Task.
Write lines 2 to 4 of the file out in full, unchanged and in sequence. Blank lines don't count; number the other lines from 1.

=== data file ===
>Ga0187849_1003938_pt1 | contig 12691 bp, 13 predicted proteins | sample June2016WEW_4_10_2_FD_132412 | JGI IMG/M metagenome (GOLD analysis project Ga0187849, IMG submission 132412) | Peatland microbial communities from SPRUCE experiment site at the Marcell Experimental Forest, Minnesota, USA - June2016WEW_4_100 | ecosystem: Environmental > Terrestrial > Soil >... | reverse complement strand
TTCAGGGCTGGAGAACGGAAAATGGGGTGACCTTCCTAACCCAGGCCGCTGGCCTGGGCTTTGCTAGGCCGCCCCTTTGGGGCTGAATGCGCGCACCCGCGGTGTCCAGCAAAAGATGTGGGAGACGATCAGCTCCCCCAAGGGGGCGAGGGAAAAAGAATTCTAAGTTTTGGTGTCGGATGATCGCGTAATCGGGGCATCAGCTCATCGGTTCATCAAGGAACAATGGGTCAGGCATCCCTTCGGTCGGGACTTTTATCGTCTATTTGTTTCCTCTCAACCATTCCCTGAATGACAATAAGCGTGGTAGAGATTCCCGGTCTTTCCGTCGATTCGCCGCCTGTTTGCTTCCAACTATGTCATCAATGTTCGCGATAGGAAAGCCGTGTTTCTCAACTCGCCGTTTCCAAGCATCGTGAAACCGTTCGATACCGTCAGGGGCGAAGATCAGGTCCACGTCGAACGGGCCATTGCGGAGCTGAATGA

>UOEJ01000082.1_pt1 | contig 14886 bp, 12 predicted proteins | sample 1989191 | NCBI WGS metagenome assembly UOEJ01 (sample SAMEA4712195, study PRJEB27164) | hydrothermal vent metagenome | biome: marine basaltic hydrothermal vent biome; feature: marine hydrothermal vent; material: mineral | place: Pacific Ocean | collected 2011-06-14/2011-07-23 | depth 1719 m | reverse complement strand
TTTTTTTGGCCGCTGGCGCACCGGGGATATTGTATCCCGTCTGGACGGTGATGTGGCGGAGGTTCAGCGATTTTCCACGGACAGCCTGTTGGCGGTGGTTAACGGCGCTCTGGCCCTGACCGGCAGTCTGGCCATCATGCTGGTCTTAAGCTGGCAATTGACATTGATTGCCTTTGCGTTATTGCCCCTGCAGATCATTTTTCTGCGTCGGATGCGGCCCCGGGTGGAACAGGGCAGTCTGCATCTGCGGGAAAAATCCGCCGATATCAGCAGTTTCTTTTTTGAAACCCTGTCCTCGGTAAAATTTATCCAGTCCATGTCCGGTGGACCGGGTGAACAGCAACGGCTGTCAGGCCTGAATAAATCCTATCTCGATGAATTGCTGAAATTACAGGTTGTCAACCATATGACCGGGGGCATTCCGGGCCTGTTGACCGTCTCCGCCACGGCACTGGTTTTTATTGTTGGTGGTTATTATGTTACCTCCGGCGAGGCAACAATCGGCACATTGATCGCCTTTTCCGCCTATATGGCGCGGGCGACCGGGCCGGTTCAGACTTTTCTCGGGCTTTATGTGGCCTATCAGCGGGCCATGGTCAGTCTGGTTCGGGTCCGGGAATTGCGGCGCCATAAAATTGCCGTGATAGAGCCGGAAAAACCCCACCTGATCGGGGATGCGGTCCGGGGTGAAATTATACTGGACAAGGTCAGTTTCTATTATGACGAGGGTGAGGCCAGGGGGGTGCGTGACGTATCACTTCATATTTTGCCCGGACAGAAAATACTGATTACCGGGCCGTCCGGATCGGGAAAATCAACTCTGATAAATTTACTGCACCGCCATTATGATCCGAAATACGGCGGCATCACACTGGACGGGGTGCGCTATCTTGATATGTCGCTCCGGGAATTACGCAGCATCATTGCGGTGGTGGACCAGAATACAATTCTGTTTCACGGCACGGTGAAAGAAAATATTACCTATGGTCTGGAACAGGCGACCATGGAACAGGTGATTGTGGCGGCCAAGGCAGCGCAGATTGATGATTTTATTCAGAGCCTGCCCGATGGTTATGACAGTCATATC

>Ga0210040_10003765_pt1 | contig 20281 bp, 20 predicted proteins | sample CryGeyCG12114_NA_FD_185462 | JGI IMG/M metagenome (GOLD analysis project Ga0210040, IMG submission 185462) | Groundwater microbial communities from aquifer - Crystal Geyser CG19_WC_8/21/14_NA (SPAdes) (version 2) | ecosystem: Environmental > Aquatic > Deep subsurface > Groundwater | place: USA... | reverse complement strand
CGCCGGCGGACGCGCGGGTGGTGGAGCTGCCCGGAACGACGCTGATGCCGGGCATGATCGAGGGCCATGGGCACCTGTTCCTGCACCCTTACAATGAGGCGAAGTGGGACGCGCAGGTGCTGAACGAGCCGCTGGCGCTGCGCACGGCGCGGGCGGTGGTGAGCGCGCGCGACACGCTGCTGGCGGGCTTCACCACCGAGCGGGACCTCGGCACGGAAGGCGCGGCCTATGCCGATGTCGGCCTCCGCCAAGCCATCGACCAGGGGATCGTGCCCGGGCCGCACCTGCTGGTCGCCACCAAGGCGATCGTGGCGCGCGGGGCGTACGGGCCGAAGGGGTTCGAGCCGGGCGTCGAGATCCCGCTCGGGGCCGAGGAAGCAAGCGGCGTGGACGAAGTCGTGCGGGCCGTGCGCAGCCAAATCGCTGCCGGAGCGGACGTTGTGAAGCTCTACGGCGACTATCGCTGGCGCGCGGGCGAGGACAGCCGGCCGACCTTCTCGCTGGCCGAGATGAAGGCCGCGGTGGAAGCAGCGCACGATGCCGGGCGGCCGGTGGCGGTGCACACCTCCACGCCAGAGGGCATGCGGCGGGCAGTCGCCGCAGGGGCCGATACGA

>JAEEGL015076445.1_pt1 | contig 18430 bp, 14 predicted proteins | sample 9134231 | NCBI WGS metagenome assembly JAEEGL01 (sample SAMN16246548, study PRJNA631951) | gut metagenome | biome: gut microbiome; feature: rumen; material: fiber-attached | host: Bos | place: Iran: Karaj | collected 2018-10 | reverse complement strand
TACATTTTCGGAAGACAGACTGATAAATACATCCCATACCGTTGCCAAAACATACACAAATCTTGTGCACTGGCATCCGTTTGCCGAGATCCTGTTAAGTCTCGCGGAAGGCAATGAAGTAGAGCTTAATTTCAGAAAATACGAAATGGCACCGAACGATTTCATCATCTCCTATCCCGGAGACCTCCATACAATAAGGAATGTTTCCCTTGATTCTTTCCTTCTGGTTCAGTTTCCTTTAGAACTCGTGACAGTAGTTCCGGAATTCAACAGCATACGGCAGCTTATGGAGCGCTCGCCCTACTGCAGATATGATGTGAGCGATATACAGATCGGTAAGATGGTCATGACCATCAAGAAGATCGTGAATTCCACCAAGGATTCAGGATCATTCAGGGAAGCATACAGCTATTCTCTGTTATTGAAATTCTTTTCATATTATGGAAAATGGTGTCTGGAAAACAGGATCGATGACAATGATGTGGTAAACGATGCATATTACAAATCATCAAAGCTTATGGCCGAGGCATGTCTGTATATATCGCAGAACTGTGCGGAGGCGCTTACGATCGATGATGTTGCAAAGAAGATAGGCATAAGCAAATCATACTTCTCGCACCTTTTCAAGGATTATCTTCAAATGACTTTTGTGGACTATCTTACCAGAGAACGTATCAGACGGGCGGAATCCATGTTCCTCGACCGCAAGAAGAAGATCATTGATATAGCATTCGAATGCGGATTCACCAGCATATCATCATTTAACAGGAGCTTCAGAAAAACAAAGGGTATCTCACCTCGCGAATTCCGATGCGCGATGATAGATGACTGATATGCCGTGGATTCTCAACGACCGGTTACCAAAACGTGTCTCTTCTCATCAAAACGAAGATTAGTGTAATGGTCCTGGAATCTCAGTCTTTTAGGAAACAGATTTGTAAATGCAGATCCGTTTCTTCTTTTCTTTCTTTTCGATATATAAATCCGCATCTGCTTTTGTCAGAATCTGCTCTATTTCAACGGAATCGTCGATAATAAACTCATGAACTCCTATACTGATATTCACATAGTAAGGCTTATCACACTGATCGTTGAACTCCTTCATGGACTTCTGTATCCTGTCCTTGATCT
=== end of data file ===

TTCAGGGCTGGAGAACGGAAAATGGGGTGACCTTCCTAACCCAGGCCGCTGGCCTGGGCTTTGCTAGGCCGCCCCTTTGGGGCTGAATGCGCGCACCCGCGGTGTCCAGCAAAAGATGTGGGAGACGATCAGCTCCCCCAAGGGGGCGAGGGAAAAAGAATTCTAAGTTTTGGTGTCGGATGATCGCGTAATCGGGGCATCAGCTCATCGGTTCATCAAGGAACAATGGGTCAGGCATCCCTTCGGTCGGGACTTTTATCGTCTATTTGTTTCCTCTCAACCATTCCCTGAATGACAATAAGCGTGGTAGAGATTCCCGGTCTTTCCGTCGATTCGCCGCCTGTTTGCTTCCAACTATGTCATCAATGTTCGCGATAGGAAAGCCGTGTTTCTCAACTCGCCGTTTCCAAGCATCGTGAAACCGTTCGATACCGTCAGGGGCGAAGATCAGGTCCACGTCGAACGGGCCATTGCGGAGCTGAATGA

>UOEJ01000082.1_pt1 | contig 14886 bp, 12 predicted proteins | sample 1989191 | NCBI WGS metagenome assembly UOEJ01 (sample SAMEA4712195, study PRJEB27164) | hydrothermal vent metagenome | biome: marine basaltic hydrothermal vent biome; feature: marine hydrothermal vent; material: mineral | place: Pacific Ocean | collected 2011-06-14/2011-07-23 | depth 1719 m | reverse complement strand
TTTTTTTGGCCGCTGGCGCACCGGGGATATTGTATCCCGTCTGGACGGTGATGTGGCGGAGGTTCAGCGATTTTCCACGGACAGCCTGTTGGCGGTGGTTAACGGCGCTCTGGCCCTGACCGGCAGTCTGGCCATCATGCTGGTCTTAAGCTGGCAATTGACATTGATTGCCTTTGCGTTATTGCCCCTGCAGATCATTTTTCTGCGTCGGATGCGGCCCCGGGTGGAACAGGGCAGTCTGCATCTGCGGGAAAAATCCGCCGATATCAGCAGTTTCTTTTTTGAAACCCTGTCCTCGGTAAAATTTATCCAGTCCATGTCCGGTGGACCGGGTGAACAGCAACGGCTGTCAGGCCTGAATAAATCCTATCTCGATGAATTGCTGAAATTACAGGTTGTCAACCATATGACCGGGGGCATTCCGGGCCTGTTGACCGTCTCCGCCACGGCACTGGTTTTTATTGTTGGTGGTTATTATGTTACCTCCGGCGAGGCAACAATCGGCACATTGATCGCCTTTTCCGCCTATATGGCGCGGGCGACCGGGCCGGTTCAGACTTTTCTCGGGCTTTATGTGGCCTATCAGCGGGCCATGGTCAGTCTGGTTCGGGTCCGGGAATTGCGGCGCCATAAAATTGCCGTGATAGAGCCGGAAAAACCCCACCTGATCGGGGATGCGGTCCGGGGTGAAATTATACTGGACAAGGTCAGTTTCTATTATGACGAGGGTGAGGCCAGGGGGGTGCGTGACGTATCACTTCATATTTTGCCCGGACAGAAAATACTGATTACCGGGCCGTCCGGATCGGGAAAATCAACTCTGATAAATTTACTGCACCGCCATTATGATCCGAAATACGGCGGCATCACACTGGACGGGGTGCGCTATCTTGATATGTCGCTCCGGGAATTACGCAGCATCATTGCGGTGGTGGACCAGAATACAATTCTGTTTCACGGCACGGTGAAAGAAAATATTACCTATGGTCTGGAACAGGCGACCATGGAACAGGTGATTGTGGCGGCCAAGGCAGCGCAGATTGATGATTTTATTCAGAGCCTGCCCGATGGTTATGACAGTCATATC